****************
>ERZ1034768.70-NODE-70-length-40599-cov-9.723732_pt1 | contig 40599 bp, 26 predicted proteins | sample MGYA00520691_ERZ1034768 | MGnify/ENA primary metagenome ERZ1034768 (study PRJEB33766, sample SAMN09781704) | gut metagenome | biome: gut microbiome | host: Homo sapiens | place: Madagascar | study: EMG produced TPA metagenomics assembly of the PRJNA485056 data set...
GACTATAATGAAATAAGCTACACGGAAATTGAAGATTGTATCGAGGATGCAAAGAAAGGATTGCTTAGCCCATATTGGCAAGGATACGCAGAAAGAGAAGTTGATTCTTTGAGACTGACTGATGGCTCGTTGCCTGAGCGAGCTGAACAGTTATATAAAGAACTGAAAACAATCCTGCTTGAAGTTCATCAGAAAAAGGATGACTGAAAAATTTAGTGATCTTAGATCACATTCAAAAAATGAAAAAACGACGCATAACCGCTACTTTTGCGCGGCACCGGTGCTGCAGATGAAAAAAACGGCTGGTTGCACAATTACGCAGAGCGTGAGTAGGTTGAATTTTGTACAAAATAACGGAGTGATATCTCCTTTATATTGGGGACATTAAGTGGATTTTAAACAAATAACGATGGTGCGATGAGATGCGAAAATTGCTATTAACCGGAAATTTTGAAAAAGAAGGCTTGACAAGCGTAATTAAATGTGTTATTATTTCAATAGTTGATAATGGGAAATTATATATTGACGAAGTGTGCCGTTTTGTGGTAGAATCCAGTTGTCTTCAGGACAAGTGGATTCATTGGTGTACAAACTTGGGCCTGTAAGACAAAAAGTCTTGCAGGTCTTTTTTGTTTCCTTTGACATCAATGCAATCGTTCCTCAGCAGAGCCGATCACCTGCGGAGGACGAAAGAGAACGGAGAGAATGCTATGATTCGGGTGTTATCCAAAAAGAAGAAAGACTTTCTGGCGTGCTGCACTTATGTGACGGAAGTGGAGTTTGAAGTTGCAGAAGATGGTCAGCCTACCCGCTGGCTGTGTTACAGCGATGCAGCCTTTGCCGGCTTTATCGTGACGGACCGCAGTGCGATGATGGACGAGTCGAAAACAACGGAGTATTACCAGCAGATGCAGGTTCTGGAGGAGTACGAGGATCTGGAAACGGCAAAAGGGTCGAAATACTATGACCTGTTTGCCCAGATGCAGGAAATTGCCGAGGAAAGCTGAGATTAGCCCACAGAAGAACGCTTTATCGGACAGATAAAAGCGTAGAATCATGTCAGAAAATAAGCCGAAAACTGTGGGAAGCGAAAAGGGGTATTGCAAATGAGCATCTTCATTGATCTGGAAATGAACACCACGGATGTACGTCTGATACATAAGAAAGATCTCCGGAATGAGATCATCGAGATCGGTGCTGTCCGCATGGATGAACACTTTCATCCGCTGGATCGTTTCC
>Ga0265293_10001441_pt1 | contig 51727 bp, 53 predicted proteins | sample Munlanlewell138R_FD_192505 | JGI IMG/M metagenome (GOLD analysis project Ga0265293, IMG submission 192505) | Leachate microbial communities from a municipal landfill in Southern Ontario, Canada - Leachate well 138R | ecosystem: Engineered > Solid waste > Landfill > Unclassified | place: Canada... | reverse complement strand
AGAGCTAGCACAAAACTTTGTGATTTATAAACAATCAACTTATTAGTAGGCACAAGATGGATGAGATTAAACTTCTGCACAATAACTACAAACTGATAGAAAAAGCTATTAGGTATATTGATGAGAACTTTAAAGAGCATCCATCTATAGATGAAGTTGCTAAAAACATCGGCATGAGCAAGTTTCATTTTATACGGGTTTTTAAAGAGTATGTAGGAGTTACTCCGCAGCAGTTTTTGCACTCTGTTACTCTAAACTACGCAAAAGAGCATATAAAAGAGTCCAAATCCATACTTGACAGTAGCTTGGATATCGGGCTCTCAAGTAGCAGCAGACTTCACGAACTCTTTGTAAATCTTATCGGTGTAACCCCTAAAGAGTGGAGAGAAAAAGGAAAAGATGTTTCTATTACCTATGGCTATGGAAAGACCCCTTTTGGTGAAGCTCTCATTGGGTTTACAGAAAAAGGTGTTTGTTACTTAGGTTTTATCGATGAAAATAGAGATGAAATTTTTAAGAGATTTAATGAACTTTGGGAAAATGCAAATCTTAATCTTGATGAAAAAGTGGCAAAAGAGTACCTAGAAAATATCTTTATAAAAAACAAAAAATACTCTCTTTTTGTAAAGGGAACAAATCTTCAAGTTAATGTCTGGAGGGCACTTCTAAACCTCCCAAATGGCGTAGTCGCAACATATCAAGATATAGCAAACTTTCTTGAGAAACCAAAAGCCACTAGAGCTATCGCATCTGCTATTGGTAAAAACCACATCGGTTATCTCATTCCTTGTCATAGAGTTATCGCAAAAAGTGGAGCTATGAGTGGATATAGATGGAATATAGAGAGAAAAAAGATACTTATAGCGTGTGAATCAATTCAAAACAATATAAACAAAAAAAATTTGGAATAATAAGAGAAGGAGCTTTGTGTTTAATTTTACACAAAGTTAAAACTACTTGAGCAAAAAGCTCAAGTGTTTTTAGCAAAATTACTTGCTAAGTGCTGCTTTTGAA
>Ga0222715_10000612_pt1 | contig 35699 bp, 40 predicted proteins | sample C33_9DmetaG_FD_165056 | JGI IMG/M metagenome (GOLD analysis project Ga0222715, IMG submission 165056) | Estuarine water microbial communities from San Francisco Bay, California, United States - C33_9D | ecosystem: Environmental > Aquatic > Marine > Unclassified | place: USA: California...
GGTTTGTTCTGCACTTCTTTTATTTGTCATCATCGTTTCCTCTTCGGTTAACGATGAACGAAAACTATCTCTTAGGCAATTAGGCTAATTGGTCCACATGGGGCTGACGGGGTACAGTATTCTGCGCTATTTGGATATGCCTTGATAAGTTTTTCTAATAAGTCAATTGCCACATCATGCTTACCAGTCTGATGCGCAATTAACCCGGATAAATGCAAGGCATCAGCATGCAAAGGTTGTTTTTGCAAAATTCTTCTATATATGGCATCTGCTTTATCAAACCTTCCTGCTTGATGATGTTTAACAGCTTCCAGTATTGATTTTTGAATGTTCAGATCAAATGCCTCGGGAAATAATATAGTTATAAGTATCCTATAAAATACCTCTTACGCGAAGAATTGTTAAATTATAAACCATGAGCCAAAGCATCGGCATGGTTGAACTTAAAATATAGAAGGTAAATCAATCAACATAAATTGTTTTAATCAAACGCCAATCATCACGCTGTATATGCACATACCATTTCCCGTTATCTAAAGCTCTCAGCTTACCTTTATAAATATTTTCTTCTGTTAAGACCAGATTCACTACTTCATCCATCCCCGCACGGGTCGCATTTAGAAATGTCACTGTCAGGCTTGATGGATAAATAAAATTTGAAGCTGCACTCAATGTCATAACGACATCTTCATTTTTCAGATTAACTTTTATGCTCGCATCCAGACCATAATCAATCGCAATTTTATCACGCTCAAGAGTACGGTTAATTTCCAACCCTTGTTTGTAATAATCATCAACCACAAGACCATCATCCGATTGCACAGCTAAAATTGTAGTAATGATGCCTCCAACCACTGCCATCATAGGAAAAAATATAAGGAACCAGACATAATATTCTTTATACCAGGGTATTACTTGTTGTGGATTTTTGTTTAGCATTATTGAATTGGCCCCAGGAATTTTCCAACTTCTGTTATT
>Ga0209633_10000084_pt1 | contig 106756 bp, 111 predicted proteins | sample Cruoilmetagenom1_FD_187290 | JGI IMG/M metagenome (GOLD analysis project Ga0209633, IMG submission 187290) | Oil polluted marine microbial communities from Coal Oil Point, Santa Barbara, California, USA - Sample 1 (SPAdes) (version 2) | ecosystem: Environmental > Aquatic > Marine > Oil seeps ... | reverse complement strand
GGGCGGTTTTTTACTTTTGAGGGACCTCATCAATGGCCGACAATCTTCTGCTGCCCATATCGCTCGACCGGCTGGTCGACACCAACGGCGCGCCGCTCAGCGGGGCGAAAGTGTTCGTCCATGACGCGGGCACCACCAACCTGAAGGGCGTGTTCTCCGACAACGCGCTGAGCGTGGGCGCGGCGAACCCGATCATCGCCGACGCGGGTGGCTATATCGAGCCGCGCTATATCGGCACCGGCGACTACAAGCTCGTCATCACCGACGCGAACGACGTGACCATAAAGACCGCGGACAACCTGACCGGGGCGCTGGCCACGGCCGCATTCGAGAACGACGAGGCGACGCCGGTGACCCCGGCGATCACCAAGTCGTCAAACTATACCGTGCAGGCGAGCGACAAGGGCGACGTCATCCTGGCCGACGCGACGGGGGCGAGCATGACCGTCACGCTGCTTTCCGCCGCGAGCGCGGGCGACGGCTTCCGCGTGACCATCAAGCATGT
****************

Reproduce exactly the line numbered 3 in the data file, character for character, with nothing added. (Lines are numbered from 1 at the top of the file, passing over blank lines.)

>Ga0265293_10001441_pt1 | contig 51727 bp, 53 predicted proteins | sample Munlanlewell138R_FD_192505 | JGI IMG/M metagenome (GOLD analysis project Ga0265293, IMG submission 192505) | Leachate microbial communities from a municipal landfill in Southern Ontario, Canada - Leachate well 138R | ecosystem: Engineered > Solid waste > Landfill > Unclassified | place: Canada... | reverse complement strand